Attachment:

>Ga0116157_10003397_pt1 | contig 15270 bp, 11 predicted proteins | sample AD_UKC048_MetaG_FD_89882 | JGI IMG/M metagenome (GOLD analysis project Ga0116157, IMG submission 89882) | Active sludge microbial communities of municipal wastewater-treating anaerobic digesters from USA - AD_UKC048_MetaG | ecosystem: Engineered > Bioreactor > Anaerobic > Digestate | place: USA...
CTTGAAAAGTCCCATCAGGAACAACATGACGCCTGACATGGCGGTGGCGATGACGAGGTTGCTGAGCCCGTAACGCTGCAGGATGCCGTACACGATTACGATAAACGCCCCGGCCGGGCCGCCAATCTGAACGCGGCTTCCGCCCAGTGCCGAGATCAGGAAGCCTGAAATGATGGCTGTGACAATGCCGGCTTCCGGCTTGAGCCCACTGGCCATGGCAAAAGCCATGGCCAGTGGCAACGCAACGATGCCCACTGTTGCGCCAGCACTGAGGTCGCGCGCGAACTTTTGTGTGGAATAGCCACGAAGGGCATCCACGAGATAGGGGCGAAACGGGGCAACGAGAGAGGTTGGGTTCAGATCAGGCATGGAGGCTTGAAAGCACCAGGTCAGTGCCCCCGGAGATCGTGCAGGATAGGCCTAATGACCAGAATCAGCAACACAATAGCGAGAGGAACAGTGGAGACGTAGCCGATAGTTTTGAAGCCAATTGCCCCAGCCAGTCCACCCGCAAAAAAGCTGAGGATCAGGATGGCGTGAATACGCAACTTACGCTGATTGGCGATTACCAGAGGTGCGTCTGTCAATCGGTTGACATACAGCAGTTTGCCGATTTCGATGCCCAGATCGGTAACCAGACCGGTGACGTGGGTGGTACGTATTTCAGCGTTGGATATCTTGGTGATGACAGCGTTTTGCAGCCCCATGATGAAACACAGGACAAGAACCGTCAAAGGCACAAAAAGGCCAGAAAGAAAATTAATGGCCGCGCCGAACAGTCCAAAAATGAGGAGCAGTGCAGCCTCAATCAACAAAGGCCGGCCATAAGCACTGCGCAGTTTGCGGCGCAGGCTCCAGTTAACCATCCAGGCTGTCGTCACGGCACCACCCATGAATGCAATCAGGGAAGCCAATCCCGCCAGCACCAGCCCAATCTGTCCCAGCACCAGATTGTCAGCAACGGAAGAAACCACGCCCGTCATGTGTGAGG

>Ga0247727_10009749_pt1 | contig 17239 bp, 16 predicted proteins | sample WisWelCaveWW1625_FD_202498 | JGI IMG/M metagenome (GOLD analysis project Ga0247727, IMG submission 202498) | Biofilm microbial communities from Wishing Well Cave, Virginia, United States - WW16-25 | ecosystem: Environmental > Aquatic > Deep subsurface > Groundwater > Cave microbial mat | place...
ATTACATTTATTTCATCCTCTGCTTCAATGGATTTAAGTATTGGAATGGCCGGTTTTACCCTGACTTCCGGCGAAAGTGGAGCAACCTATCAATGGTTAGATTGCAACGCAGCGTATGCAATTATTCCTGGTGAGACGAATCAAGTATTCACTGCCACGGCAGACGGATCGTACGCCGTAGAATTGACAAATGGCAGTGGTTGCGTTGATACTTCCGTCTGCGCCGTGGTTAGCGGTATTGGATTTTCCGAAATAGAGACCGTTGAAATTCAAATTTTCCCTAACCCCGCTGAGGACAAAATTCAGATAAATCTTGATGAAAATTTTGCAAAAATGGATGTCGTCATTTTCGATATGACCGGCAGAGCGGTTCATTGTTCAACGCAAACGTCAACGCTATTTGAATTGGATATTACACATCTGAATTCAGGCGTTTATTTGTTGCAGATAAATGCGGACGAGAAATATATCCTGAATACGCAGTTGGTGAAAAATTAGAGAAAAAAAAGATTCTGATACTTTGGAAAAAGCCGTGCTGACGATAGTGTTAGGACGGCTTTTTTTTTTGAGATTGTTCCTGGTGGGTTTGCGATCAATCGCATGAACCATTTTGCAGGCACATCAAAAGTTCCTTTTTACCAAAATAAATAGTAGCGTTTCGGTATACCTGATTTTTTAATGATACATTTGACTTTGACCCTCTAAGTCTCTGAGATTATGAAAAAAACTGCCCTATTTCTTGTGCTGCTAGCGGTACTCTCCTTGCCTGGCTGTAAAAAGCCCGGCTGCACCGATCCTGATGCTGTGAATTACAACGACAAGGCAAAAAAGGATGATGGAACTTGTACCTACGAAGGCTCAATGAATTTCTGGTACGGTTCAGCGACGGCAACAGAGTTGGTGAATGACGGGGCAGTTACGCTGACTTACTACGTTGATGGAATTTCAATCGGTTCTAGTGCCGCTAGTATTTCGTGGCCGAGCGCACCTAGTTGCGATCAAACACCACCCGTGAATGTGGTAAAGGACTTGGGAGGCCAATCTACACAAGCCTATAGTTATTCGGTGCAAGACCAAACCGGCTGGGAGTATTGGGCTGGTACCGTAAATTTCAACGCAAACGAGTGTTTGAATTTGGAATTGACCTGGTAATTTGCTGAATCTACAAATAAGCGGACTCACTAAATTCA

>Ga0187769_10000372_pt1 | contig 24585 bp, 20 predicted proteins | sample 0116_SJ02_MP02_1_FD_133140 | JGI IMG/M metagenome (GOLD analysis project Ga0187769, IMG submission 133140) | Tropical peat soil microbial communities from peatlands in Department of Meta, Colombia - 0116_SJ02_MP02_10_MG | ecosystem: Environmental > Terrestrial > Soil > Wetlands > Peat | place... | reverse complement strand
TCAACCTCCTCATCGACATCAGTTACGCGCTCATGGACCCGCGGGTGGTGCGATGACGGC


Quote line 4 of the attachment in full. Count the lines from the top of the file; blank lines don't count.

ATTACATTTATTTCATCCTCTGCTTCAATGGATTTAAGTATTGGAATGGCCGGTTTTACCCTGACTTCCGGCGAAAGTGGAGCAACCTATCAATGGTTAGATTGCAACGCAGCGTATGCAATTATTCCTGGTGAGACGAATCAAGTATTCACTGCCACGGCAGACGGATCGTACGCCGTAGAATTGACAAATGGCAGTGGTTGCGTTGATACTTCCGTCTGCGCCGTGGTTAGCGGTATTGGATTTTCCGAAATAGAGACCGTTGAAATTCAAATTTTCCCTAACCCCGCTGAGGACAAAATTCAGATAAATCTTGATGAAAATTTTGCAAAAATGGATGTCGTCATTTTCGATATGACCGGCAGAGCGGTTCATTGTTCAACGCAAACGTCAACGCTATTTGAATTGGATATTACACATCTGAATTCAGGCGTTTATTTGTTGCAGATAAATGCGGACGAGAAATATATCCTGAATACGCAGTTGGTGAAAAATTAGAGAAAAAAAAGATTCTGATACTTTGGAAAAAGCCGTGCTGACGATAGTGTTAGGACGGCTTTTTTTTTTGAGATTGTTCCTGGTGGGTTTGCGATCAATCGCATGAACCATTTTGCAGGCACATCAAAAGTTCCTTTTTACCAAAATAAATAGTAGCGTTTCGGTATACCTGATTTTTTAATGATACATTTGACTTTGACCCTCTAAGTCTCTGAGATTATGAAAAAAACTGCCCTATTTCTTGTGCTGCTAGCGGTACTCTCCTTGCCTGGCTGTAAAAAGCCCGGCTGCACCGATCCTGATGCTGTGAATTACAACGACAAGGCAAAAAAGGATGATGGAACTTGTACCTACGAAGGCTCAATGAATTTCTGGTACGGTTCAGCGACGGCAACAGAGTTGGTGAATGACGGGGCAGTTACGCTGACTTACTACGTTGATGGAATTTCAATCGGTTCTAGTGCCGCTAGTATTTCGTGGCCGAGCGCACCTAGTTGCGATCAAACACCACCCGTGAATGTGGTAAAGGACTTGGGAGGCCAATCTACACAAGCCTATAGTTATTCGGTGCAAGACCAAACCGGCTGGGAGTATTGGGCTGGTACCGTAAATTTCAACGCAAACGAGTGTTTGAATTTGGAATTGACCTGGTAATTTGCTGAATCTACAAATAAGCGGACTCACTAAATTCA